Enter the Tom & Jerry. To me, this combination of brandy, rum, and an egg batter with hot water or milk from somewhere in the early 1800s is perfect and preferable to the standard nog. Though formerly a staple in American bars, you’ll be hard pressed to find one today (probably due to it being slightly labor-intensive up front and not terribly shelf-stable), so making it at home is necessary. It’s too good not to include a recipe for it here, so here’s our old pal David Wondrich’s 2015 recipe for a traditional one:
Separate yolks and whites of 12 eggs. Beat whites to stiff froth and beat yolks until well blended. Mix yolks and whites together and add 4 ½ cups sugar, 1 ounce rich Jamaican rum, 1 ½ teaspoon cinnamon, ½ teaspoon ground allspice, ½ teaspoon grated nutmeg, and ¼ teaspoon ground cloves. Stir well. Refrigerate immediately until needed but use within 4-6 hours. For each drink, pre-heat mug, add 1 ounce batter and 1 ounce cognac, then 3 ounces hot milk or water. Garnish with fresh nutmeg.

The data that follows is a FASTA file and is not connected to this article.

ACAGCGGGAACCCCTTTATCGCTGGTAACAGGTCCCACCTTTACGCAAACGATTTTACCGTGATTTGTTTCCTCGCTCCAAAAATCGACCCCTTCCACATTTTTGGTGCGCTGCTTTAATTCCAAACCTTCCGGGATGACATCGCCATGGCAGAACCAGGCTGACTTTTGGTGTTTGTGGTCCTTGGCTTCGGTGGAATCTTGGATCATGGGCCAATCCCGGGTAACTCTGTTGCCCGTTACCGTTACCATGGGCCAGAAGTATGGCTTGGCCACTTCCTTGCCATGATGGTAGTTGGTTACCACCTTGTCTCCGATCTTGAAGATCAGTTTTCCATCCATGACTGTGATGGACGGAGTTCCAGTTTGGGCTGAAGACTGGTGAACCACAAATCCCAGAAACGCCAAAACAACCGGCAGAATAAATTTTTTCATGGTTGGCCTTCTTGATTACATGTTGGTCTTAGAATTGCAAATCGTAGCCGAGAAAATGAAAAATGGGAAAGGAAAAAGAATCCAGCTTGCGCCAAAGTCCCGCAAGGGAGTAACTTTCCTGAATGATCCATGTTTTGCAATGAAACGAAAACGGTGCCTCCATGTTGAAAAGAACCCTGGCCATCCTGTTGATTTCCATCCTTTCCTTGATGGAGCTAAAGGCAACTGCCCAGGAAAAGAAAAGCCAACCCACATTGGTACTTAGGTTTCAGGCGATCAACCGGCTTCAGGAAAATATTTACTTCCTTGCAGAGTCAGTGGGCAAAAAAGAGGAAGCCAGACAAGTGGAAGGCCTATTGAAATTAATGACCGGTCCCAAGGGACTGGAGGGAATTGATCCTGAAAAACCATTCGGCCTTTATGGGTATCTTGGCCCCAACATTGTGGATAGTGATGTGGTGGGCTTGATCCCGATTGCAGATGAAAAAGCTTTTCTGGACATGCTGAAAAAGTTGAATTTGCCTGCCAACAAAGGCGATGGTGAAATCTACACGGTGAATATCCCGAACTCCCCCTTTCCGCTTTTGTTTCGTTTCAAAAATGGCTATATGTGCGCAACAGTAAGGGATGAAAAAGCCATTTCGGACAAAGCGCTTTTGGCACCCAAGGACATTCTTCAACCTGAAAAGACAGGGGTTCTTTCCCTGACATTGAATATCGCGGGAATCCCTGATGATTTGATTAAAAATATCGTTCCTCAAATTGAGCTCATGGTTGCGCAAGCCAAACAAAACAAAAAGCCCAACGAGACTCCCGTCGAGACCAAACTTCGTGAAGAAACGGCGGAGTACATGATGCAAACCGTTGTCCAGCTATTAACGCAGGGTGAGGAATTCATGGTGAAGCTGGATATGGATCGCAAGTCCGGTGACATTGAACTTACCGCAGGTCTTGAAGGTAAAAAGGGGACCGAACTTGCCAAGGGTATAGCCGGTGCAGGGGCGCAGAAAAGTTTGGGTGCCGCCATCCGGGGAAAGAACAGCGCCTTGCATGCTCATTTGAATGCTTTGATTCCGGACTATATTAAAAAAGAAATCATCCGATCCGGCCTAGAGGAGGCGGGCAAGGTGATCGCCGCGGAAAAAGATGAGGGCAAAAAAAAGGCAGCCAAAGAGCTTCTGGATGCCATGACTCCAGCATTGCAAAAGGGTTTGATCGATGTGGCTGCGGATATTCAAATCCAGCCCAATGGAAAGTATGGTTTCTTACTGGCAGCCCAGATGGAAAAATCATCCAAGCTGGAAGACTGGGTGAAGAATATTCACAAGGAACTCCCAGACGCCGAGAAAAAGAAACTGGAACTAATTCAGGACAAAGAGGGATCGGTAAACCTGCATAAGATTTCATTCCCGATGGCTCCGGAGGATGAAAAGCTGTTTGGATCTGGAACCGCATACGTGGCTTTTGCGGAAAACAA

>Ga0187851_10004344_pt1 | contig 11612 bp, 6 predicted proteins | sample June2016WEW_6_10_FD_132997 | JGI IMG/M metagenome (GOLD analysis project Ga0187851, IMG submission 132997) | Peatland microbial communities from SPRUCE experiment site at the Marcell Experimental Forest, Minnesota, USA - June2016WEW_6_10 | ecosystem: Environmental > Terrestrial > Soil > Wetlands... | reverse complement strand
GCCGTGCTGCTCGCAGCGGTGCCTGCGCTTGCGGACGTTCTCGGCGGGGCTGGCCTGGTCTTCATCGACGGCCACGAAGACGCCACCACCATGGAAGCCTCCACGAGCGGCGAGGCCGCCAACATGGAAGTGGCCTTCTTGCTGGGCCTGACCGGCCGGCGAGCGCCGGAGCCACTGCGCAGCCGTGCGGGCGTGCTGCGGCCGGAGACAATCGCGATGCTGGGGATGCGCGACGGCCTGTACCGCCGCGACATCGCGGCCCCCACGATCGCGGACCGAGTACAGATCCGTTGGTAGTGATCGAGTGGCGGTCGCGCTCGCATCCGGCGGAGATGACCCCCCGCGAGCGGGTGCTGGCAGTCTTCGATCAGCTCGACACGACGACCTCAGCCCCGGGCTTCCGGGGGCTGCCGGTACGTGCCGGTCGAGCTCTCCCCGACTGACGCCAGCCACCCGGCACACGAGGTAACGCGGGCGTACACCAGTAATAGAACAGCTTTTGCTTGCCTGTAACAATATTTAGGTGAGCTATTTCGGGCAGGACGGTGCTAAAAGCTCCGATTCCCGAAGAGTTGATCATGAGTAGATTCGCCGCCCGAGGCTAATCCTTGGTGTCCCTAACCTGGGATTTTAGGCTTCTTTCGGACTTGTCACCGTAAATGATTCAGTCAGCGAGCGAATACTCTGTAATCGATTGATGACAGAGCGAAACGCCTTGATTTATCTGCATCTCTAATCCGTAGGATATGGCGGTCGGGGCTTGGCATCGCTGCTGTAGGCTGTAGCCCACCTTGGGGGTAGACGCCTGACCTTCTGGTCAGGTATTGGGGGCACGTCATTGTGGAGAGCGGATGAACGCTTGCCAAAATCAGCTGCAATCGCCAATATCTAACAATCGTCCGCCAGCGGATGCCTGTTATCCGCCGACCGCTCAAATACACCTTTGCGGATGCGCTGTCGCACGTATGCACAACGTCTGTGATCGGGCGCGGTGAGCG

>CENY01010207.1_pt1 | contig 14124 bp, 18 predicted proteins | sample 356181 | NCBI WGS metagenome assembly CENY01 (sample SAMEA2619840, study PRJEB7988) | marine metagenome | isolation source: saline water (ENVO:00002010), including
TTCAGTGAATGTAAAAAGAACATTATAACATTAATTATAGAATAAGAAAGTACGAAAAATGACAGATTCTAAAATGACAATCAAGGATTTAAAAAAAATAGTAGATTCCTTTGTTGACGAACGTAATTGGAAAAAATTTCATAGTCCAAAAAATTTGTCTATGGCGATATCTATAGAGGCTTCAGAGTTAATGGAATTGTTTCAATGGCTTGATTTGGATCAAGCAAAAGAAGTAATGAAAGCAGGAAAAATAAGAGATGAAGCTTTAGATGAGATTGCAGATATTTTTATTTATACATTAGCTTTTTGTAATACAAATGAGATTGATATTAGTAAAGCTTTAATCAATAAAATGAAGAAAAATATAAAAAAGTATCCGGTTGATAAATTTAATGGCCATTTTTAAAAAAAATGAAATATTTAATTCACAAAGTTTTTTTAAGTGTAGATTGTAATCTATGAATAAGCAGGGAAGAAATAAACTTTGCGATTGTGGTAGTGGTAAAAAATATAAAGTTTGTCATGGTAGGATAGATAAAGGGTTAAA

While researching Dickens and his love for the hot drink, I came across this little tidbit: Dickens wrote more than one Christmas story. In addition to A Christmas Carol, there was an 1899 novel called The Holly Tree, in which holiday travelers meet at an inn and tell stories while drinking Athol Brose. The heck is Athol Brose, you ask? I did, too. Apparently, it’s a festive Scottish drink made with an early version of oat milk, or brose.